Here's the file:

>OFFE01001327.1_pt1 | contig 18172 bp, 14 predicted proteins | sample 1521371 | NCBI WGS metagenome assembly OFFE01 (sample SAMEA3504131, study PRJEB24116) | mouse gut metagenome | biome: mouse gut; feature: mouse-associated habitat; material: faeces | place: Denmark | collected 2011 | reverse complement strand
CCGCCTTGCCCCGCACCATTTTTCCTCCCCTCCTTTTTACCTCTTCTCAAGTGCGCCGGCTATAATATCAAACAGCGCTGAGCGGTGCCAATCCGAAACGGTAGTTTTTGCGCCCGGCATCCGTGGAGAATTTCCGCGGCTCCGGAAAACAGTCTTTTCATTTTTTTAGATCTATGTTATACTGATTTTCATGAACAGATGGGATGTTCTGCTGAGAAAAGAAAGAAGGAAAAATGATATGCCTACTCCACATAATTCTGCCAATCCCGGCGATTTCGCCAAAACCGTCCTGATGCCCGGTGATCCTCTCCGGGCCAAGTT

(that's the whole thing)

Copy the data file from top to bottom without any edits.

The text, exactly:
>OFFE01001327.1_pt1 | contig 18172 bp, 14 predicted proteins | sample 1521371 | NCBI WGS metagenome assembly OFFE01 (sample SAMEA3504131, study PRJEB24116) | mouse gut metagenome | biome: mouse gut; feature: mouse-associated habitat; material: faeces | place: Denmark | collected 2011 | reverse complement strand
CCGCCTTGCCCCGCACCATTTTTCCTCCCCTCCTTTTTACCTCTTCTCAAGTGCGCCGGCTATAATATCAAACAGCGCTGAGCGGTGCCAATCCGAAACGGTAGTTTTTGCGCCCGGCATCCGTGGAGAATTTCCGCGGCTCCGGAAAACAGTCTTTTCATTTTTTTAGATCTATGTTATACTGATTTTCATGAACAGATGGGATGTTCTGCTGAGAAAAGAAAGAAGGAAAAATGATATGCCTACTCCACATAATTCTGCCAATCCCGGCGATTTCGCCAAAACCGTCCTGATGCCCGGTGATCCTCTCCGGGCCAAGTT